Keeping your car running smoothly can take a bit of work. And if you don’t stay on top of regular maintenance, it can get expensive, too.
However, there are some car maintenance tasks drivers adhere to that are predicated on myths.
A few of the most common include:
Buying premium gas
Unless your car manufacturer requires it, filling your tank with premium gas that’s more expensive than regular gas is a waste of money. Even though some carmakers recommend premium gas for high performance, you can safely use regular gas in most automobiles.
Higher-grade gasoline contains higher levels of octane, which can help reduce any pinging or knocking sounds coming from a car’s engine. If your car is experiencing this type of problem, a mechanic can help you determine what type of gas is best for your particular car.
Changing your oil every 3,000 miles
Whether you’ve been behind the wheel for years—or are just starting out—you’ve most likely heard that it’s recommended to get an oil change every 3,000 miles. While this may be sound advice, there’s a good chance that your car doesn’t need its oil changed as often as you think.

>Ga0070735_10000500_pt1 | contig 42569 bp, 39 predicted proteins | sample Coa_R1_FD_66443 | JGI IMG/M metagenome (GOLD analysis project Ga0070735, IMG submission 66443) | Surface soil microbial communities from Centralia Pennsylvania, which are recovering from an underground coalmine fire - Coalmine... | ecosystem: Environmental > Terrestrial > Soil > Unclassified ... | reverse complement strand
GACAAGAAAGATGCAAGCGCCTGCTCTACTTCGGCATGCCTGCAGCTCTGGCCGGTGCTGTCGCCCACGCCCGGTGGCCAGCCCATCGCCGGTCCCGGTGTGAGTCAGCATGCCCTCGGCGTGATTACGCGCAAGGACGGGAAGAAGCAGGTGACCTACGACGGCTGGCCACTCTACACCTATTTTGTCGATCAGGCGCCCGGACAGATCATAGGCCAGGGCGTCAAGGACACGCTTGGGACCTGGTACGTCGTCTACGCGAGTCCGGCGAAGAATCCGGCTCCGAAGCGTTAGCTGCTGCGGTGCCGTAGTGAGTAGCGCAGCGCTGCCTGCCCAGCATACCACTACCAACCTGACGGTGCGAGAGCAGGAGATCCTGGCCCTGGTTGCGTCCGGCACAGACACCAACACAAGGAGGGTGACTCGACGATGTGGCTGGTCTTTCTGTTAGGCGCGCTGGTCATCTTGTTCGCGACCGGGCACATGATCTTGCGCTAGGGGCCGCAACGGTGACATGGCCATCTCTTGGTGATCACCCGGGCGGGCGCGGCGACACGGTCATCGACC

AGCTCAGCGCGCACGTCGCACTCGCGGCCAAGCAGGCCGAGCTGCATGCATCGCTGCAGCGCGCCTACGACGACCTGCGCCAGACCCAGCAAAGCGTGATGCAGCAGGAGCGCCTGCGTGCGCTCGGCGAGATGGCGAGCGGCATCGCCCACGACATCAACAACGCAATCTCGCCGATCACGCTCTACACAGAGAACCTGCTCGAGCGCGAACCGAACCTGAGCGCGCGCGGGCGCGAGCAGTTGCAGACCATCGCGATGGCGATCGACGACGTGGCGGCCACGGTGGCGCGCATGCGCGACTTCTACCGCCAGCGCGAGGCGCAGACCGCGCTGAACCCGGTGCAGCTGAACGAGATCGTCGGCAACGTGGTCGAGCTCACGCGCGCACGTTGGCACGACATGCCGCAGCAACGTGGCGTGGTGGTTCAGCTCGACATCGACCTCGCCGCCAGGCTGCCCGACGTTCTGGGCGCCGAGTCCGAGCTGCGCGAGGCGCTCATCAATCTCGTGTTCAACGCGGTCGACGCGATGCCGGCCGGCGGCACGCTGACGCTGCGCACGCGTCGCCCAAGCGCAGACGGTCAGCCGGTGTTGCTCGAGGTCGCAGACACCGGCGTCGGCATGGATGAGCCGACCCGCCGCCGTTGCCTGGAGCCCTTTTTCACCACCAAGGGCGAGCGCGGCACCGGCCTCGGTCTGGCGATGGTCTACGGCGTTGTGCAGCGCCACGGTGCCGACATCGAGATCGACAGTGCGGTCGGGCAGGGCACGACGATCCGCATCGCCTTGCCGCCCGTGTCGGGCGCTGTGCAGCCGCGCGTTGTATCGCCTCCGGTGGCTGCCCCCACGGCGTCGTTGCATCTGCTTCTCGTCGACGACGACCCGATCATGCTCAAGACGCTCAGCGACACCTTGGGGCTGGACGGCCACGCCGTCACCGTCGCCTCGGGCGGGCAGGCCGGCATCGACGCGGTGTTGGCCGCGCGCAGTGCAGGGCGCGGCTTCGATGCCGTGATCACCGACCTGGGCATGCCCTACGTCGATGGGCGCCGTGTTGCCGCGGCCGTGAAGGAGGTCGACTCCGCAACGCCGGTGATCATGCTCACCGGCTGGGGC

Your best bet is to check the owner’s manual to determine just how often the oil and filter should be replaced. Many new cars can go 5,000 miles before needing to be serviced.
Servicing your car at the dealership to keep the warranty valid
Nothing says you have to go to the dealership where you purchased your car when it’s due for service in order to keep the warranty valid. While the folks who work at the dealership may know your car very well, more often than not, dealerships charge much more than independent repair shops.
If you want to keep your car in tip-top shape, be sure to have it serviced according to the maintenance schedule recommended in the owner’s manual—and keep any and all receipts. In the event that something goes wrong and you need the warranty to cover a repair, you can (and should) bring the receipts to the dealership. And know that the federal government says it’s illegal for a dealer to deny warranty coverage simply because you had routine maintenance or repairs performed by someone else.